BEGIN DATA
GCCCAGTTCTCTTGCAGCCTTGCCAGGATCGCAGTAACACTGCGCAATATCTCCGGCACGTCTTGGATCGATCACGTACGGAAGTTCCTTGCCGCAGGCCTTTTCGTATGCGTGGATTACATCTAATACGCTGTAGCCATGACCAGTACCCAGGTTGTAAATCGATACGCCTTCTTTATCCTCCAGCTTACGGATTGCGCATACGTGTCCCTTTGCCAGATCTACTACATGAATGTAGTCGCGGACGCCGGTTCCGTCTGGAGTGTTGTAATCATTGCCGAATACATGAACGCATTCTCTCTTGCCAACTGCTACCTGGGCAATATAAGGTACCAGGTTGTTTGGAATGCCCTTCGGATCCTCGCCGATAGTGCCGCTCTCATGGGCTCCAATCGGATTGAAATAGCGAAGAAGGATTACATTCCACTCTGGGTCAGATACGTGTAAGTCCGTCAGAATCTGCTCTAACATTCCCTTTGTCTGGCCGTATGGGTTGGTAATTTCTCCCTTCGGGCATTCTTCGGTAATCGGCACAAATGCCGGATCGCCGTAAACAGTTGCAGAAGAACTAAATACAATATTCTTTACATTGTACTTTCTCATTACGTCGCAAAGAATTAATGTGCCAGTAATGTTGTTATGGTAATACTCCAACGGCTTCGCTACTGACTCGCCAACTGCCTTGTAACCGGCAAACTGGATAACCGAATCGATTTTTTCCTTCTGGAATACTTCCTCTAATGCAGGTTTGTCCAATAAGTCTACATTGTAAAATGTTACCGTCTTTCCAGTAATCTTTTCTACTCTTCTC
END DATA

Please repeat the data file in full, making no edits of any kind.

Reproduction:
GCCCAGTTCTCTTGCAGCCTTGCCAGGATCGCAGTAACACTGCGCAATATCTCCGGCACGTCTTGGATCGATCACGTACGGAAGTTCCTTGCCGCAGGCCTTTTCGTATGCGTGGATTACATCTAATACGCTGTAGCCATGACCAGTACCCAGGTTGTAAATCGATACGCCTTCTTTATCCTCCAGCTTACGGATTGCGCATACGTGTCCCTTTGCCAGATCTACTACATGAATGTAGTCGCGGACGCCGGTTCCGTCTGGAGTGTTGTAATCATTGCCGAATACATGAACGCATTCTCTCTTGCCAACTGCTACCTGGGCAATATAAGGTACCAGGTTGTTTGGAATGCCCTTCGGATCCTCGCCGATAGTGCCGCTCTCATGGGCTCCAATCGGATTGAAATAGCGAAGAAGGATTACATTCCACTCTGGGTCAGATACGTGTAAGTCCGTCAGAATCTGCTCTAACATTCCCTTTGTCTGGCCGTATGGGTTGGTAATTTCTCCCTTCGGGCATTCTTCGGTAATCGGCACAAATGCCGGATCGCCGTAAACAGTTGCAGAAGAACTAAATACAATATTCTTTACATTGTACTTTCTCATTACGTCGCAAAGAATTAATGTGCCAGTAATGTTGTTATGGTAATACTCCAACGGCTTCGCTACTGACTCGCCAACTGCCTTGTAACCGGCAAACTGGATAACCGAATCGATTTTTTCCTTCTGGAATACTTCCTCTAATGCAGGTTTGTCCAATAAGTCTACATTGTAAAATGTTACCGTCTTTCCAGTAATCTTTTCTACTCTTCTC